ESPN Scribe to Haiti: Drop Dead

Photo by Flickr user <a href="http://www.flickr.com/photos/dantaylor/3395261666/" target="_blank">Dan Taylor</a> under Creative Commons

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Until this week, Paul Shirley had built a nice career for himself as the globetrotting basketball player with a gift for writing. He’d published a well received first book about his benchwarming endeavors and parlayed his candid, down-to-earth style into a semiregular column at ESPN.com. That all changed on Tuesday, when Shirley, writing on his group blog, published a—let’s just say contrarian—take on the situation in Haiti. “I do not know if what I’m about to write makes me a monster,” he began. And then he very deliberately eliminated whatever doubts we might have had. Here’s a taste:

Dear Haitians –
First of all, kudos on developing the poorest country in the Western Hemisphere. Your commitment to human rights, infrastructure, and birth control should be applauded.

As we prepare to assist you in this difficult time, a polite request: If it’s possible, could you not re-build your island home in the image of its predecessor? Could you not resort to the creation of flimsy shanty- and shack-towns? And could some of you maybe use a condom once in a while? 

The response was swift: Sports Illustrated‘s Seth Davis called Shirley a “dumbass,” which is a little uncouth but we can’t really argue with it. And yesterday, ESPN released a statement announcing it had severed its ties with Shirley.
 

I won’t get into refuting Shirley’s logic because I really don’t think MoJo readers need to be convinced (read this or this for a quick take on why Haiti really is our problem). But his argument, coming as it did from a guy not usually seen as a bomb-thrower, is worth combatting for a larger reason: It’s simply a more immediately jarring version of the argument made by CNBC’s Rick Santelli and, most recently, South Carolina’s Lt. Gov. Andre Bauer. Specifically, that people (“stray animals,” in Bauer parlance) who have hit a rough patch, or were simply born into a tough situation, should be shunned by their neighbors lest we encourage them to continue being poor. It’s a worldview ripped straight out of the pages of Ayn Randof whom Shirley has written glowingly in the past.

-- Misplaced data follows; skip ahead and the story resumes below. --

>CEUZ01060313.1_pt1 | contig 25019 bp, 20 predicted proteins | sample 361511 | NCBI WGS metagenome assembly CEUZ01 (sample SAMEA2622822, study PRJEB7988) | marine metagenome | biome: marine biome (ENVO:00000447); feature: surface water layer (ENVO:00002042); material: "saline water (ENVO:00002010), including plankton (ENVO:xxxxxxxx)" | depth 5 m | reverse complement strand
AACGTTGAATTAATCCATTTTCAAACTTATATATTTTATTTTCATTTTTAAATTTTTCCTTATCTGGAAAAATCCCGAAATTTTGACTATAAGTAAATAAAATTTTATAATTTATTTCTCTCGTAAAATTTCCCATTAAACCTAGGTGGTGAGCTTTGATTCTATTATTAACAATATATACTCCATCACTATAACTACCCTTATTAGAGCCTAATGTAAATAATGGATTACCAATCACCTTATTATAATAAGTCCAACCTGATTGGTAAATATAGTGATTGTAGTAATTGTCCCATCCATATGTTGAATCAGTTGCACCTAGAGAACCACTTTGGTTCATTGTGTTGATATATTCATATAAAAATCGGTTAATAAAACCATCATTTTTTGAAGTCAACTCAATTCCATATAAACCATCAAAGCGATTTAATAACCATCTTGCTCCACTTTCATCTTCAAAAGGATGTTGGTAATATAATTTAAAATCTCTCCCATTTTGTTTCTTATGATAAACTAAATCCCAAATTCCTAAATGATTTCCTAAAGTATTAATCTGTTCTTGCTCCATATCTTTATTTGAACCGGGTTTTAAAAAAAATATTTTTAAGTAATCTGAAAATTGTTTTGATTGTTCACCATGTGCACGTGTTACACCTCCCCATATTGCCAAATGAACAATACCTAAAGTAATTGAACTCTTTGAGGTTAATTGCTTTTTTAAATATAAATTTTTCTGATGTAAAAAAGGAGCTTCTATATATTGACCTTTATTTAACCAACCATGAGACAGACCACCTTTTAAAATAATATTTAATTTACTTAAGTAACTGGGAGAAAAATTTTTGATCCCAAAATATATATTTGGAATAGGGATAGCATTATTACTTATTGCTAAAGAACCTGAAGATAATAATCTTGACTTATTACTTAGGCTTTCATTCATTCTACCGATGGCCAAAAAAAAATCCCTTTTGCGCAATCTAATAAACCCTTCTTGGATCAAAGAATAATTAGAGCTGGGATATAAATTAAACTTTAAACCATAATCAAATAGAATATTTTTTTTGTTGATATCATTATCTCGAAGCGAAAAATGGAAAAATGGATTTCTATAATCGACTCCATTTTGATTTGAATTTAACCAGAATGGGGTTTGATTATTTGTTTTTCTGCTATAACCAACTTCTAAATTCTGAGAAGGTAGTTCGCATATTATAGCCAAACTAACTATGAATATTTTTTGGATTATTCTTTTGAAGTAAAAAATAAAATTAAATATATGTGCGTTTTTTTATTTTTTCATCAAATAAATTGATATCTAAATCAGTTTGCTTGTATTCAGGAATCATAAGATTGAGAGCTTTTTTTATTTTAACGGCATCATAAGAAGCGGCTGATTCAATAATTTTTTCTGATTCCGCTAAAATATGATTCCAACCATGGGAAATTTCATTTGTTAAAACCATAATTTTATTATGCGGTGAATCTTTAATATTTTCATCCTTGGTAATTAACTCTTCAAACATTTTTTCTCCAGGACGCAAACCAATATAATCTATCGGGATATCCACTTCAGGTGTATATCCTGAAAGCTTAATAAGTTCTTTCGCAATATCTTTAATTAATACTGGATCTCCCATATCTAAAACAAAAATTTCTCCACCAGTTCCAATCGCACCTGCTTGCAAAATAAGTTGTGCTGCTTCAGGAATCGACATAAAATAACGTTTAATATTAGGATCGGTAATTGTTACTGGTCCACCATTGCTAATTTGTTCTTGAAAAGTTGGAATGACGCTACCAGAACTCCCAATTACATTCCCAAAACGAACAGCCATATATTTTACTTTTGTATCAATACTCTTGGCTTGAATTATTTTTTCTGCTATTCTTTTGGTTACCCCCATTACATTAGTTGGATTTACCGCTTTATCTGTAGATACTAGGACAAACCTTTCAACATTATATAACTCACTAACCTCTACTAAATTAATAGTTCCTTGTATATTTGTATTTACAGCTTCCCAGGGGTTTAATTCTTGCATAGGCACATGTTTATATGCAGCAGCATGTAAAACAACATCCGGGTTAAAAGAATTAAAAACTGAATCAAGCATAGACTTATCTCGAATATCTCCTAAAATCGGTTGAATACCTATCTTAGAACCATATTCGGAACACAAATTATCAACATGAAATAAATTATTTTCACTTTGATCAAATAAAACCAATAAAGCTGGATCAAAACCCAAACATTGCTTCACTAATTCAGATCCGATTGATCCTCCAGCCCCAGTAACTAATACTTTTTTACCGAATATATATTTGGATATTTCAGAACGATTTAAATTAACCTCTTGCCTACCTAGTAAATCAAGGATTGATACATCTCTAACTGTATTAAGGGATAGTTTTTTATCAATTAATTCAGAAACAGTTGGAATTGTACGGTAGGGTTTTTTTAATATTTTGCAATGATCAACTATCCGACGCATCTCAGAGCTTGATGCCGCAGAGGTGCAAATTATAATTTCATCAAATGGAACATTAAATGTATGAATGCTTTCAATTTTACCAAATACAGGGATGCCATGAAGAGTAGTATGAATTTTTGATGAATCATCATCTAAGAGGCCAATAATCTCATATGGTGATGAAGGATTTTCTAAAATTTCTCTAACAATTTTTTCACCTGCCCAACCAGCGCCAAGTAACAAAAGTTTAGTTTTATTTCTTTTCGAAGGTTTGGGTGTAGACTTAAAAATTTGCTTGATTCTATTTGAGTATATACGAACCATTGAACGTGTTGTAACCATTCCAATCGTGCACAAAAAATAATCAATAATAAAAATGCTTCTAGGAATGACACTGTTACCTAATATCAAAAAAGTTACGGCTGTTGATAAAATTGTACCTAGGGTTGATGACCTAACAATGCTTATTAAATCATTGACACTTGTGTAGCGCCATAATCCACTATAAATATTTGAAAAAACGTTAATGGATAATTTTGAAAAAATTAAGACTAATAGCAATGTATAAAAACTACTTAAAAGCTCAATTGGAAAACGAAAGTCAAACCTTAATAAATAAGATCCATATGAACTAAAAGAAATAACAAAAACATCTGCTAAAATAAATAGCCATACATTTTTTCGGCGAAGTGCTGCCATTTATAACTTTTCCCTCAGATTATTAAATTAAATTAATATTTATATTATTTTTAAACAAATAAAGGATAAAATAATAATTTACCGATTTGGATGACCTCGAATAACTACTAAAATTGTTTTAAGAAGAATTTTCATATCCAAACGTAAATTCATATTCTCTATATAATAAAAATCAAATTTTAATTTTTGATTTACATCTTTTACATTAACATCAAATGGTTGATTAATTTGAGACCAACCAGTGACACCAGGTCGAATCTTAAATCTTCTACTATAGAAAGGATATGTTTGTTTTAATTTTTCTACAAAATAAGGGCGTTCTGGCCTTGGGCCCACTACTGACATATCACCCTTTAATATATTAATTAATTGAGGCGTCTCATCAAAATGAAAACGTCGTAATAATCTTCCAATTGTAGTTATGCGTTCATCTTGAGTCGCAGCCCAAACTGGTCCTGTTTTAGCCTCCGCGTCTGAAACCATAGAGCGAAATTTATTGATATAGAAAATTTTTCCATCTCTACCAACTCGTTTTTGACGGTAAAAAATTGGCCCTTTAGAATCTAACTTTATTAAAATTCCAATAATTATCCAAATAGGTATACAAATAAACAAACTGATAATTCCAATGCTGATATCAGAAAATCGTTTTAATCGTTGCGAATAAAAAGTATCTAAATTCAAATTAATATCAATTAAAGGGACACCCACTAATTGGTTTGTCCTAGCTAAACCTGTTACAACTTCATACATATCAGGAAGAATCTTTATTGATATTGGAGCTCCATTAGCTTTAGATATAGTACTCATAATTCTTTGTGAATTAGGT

Pat Robertson has gotten an avalanche of criticism for his comments on Haiti. But realistically, we’ve come to expect such buffoonery from Robertson. In 2010, comments like Shirley’s (or Santelli’s, or Bauer’s) are far more toxic to the public debate.

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SIX TRUTHS

Reclaiming power from those who abuse it often starts with telling the truth. And in "This Is How Authoritarians Get Defeated," MoJo's Monika Bauerlein unpacks six truths to remember during the homestretch of an election where democracy, truth, and decency are on the line.

Truth #1: The chaos is the point.

Truth #2: Team Reality is bigger than it seems.

Truth #3: Facebook owns this.

Truth #4: When we go to work, we're in the fight.

Truth #5: It's about minority rule.

Truth #6: The only thing that can save us is…us.

Please take a moment to see how all these truths add up, because what happens in the weeks and months ahead will reverberate for at least a generation and we better be prepared.

And if you think journalism like Mother Jones'—that calls it like it is, that will never acquiesce to power, that looks where others don't—can help guide us through this historic, high-stakes moment, and you're able to right now, please help us reach our $350,000 goal by October 31 with a donation today. It's all hands on deck for democracy.

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